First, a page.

The curcumin in turmeric combined with whole cow’s milk is a “golden drink” as it can help with sleep deprivation.

Herbal Teas

There is a wide range of herbal teas to choose from that can create a restful atmosphere. The most popular ones include chamomile, Valerian root or blend, lavender, green tea (only decaffeinated), lemon balm, and passionflower.

Chamomile contains apigenin, a flavonoid compound that has a sedative effect because it binds to the brain’s benzodiazepine receptors. Valerian root reduces anxiety and stress by increasing the levels of the GABA i.e., gamma-aminobutyric acid (GABA) neurotransmitter that calms you down, as does lemon balm tea, which works the same way.

Other herbal therapies include tulsi, ashwagandha, magnolia bark, and peppermint teas.

Keep in mind that these are alternative therapies whose efficacy varies from one person to the other. They are widely used, so safety should not be an issue. However, if you experience discomfort or seem to be allergic to these herbs, stop taking them.

Cherry Juice

Another sneaky fruit that is rich in tryptophan is the little cherry. While tart and sweet cherries are chock full of melatonin and tryptophan, the tart cherries have a higher content and should be preferred. 2 cups or 16 ounces a day should help tackle that insomnia – although fair warning its sour quotient is pretty high!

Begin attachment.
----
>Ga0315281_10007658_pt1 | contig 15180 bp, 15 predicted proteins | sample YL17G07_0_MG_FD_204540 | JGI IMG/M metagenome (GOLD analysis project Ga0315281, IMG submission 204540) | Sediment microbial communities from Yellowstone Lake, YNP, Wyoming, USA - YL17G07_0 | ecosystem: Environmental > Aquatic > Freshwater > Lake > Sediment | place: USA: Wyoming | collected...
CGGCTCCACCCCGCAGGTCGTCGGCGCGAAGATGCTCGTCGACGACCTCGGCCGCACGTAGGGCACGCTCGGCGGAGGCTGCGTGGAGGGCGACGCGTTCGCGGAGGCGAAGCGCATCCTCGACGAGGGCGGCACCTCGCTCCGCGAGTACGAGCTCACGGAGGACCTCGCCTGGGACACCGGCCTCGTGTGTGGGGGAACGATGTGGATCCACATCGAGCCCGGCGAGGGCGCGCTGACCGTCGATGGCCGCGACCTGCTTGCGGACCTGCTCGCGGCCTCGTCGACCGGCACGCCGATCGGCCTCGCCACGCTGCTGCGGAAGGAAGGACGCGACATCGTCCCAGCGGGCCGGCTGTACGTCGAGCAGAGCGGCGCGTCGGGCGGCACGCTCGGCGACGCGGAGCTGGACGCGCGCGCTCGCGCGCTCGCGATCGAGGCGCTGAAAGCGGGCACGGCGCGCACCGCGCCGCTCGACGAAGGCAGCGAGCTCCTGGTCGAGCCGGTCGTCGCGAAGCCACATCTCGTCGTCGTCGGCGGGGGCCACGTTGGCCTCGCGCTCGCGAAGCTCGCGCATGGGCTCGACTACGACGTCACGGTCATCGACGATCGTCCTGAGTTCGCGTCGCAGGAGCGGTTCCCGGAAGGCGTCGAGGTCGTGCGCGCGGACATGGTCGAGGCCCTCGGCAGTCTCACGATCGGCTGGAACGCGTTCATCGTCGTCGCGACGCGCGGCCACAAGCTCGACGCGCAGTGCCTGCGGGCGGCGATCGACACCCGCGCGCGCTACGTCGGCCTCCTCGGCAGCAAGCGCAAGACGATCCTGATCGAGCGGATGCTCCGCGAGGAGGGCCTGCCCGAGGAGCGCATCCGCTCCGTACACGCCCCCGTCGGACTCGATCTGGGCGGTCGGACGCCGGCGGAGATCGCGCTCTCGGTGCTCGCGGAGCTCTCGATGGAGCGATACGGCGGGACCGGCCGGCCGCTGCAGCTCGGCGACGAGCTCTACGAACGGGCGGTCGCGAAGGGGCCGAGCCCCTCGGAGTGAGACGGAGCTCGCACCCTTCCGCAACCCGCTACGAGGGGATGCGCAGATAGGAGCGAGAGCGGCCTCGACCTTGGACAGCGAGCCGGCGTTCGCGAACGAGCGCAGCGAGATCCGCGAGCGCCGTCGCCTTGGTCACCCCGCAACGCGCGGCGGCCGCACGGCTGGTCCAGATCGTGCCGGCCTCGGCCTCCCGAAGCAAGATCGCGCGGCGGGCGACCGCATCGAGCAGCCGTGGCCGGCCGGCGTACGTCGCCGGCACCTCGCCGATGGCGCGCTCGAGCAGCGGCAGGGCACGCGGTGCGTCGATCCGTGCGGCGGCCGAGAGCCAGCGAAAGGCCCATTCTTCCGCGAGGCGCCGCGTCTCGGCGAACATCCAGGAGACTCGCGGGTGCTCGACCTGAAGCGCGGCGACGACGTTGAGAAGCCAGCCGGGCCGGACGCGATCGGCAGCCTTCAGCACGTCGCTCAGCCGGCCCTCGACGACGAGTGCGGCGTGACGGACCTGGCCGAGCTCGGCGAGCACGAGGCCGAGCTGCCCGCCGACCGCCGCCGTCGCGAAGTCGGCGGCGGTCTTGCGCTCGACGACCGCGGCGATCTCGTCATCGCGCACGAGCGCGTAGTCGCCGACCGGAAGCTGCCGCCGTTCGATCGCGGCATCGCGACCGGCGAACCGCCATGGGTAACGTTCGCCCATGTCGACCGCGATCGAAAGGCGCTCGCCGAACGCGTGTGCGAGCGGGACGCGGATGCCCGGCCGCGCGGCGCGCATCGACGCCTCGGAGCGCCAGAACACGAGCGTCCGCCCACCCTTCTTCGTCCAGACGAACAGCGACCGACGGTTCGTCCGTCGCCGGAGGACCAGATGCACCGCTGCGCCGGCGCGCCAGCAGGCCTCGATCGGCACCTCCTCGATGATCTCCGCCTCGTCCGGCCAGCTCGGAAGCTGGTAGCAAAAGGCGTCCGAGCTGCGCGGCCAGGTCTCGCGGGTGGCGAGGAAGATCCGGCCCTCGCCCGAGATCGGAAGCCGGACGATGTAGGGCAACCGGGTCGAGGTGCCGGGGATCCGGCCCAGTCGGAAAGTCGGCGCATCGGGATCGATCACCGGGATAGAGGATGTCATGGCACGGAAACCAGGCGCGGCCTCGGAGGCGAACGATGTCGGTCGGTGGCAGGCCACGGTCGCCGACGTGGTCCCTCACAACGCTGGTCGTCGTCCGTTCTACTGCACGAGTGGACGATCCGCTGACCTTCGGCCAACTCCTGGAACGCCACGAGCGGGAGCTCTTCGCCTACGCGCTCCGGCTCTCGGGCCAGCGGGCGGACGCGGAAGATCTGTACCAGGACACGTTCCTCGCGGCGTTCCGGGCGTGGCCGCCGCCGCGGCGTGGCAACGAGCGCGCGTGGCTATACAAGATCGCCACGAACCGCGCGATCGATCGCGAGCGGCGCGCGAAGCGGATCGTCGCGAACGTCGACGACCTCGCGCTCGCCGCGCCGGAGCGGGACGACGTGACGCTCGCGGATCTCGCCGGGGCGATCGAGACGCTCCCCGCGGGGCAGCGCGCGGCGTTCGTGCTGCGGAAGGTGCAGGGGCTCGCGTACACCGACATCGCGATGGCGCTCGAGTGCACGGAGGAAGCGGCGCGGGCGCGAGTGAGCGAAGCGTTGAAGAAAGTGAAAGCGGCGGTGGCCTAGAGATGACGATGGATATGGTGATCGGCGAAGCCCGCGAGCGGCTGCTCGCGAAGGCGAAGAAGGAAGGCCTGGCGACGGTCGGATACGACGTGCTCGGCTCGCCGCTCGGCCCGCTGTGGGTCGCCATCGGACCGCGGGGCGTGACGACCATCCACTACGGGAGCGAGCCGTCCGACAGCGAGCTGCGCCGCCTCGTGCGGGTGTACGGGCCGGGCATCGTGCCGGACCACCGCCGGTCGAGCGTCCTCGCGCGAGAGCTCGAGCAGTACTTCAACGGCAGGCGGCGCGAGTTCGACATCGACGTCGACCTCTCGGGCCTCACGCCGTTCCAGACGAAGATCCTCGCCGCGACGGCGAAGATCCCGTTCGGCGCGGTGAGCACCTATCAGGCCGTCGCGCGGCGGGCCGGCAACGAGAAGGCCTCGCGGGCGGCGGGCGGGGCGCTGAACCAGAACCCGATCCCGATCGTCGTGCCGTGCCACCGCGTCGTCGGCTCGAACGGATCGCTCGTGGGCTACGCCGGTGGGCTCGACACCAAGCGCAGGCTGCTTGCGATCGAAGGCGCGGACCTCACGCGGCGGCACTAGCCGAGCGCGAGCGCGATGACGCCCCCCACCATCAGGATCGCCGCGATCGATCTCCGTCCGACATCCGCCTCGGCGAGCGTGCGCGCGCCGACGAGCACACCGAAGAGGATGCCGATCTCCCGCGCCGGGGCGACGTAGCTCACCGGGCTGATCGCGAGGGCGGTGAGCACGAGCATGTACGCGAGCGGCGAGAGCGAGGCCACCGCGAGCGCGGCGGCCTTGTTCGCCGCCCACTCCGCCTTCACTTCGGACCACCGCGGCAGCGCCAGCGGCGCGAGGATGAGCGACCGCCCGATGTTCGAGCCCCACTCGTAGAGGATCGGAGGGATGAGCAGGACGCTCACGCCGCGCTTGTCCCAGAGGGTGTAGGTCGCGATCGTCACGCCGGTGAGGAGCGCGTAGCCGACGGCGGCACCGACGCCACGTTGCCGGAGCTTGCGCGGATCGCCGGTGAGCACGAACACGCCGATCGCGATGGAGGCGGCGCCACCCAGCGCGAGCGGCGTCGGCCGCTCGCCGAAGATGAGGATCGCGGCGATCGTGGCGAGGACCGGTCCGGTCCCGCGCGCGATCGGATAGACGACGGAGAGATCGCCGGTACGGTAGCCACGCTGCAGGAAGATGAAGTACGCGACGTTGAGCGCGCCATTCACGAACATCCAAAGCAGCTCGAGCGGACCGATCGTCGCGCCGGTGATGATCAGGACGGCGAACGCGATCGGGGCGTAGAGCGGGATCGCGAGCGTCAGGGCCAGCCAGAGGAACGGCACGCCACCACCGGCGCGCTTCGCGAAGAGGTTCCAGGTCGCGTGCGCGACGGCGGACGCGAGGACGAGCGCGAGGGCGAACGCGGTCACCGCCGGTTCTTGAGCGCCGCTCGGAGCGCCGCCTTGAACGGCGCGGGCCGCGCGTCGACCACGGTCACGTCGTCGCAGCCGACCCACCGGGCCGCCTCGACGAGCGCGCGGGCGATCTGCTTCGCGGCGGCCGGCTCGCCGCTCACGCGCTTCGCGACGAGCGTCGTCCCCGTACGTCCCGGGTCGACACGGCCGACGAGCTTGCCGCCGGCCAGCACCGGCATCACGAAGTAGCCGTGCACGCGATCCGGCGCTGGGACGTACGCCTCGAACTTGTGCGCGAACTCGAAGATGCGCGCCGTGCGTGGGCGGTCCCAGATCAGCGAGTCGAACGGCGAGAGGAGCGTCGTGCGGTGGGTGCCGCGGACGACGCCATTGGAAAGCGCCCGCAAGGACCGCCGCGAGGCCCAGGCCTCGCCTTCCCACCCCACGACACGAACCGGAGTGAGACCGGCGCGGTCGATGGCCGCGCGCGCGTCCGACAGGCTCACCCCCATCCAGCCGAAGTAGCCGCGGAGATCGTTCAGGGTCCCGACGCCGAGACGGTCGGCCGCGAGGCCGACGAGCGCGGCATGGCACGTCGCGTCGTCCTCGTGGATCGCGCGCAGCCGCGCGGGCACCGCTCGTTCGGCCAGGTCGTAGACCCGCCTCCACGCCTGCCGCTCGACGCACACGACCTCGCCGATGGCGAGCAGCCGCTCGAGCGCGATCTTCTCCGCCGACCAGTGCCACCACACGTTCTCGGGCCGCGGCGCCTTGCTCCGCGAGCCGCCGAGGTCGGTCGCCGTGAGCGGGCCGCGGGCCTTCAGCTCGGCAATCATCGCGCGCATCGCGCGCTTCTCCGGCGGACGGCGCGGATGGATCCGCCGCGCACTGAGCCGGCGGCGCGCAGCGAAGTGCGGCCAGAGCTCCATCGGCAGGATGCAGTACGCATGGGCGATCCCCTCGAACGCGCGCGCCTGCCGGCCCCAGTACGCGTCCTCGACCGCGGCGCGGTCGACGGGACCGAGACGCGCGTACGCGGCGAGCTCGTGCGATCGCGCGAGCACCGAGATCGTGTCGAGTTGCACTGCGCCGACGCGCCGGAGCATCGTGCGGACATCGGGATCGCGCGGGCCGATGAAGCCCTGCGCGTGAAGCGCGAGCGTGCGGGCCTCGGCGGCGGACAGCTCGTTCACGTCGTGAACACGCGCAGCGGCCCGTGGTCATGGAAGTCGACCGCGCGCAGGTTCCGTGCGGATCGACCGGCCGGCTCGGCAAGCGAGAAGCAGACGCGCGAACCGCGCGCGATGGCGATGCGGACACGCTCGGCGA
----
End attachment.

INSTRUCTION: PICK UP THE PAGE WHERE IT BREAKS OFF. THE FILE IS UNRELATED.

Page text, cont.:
Worst Beverages Before Bedtime


How can the definition of a nightcap be bad for sleep? In fact, it is. Alcohol does make you drowsier before bedtime, be it a glass of wine or a chilled beer. But it doesn't improve your quality of sleep – it reduces it.

It can make you wake up more frequently after the first REM cycle, and it is also a diuretic which means you’ll be sleeping lightly, getting thirsty, and using the washroom at night more often.

Add to this the fact that regular consumption of alcohol to fall asleep is a very dangerous habit, and it makes you more tired, dehydrated and unfocused the next day.

Coffee and Tea

Other than decaffeinated herbal teas, coffee, and tea are high in caffeine that keeps you alert, active, and more energetic, because it stimulates your brain, even if consumed 3-4 hours before bedtime.

So, avoid these 6-8 hours before you go to sleep because caffeine has a long half-life that can seriously disrupt both early and later stages of sleep. It is also a diuretic, so unless you want to spend most of your night on bathroom runs, these are best avoided.


These drinks are high in sugar which makes you jittery at first, and then irritable and lethargic when the sugar crash hits. Carbonated drinks may also cause gastric distress and together, they form a great combination to make you toss and turn all night.

Avoid other sugary cold drinks and sweetened chocolate drinks.


Have you made a choice on which beverage to gulp down to get a night of peaceful snores?

Updated on: 23-Feb-2023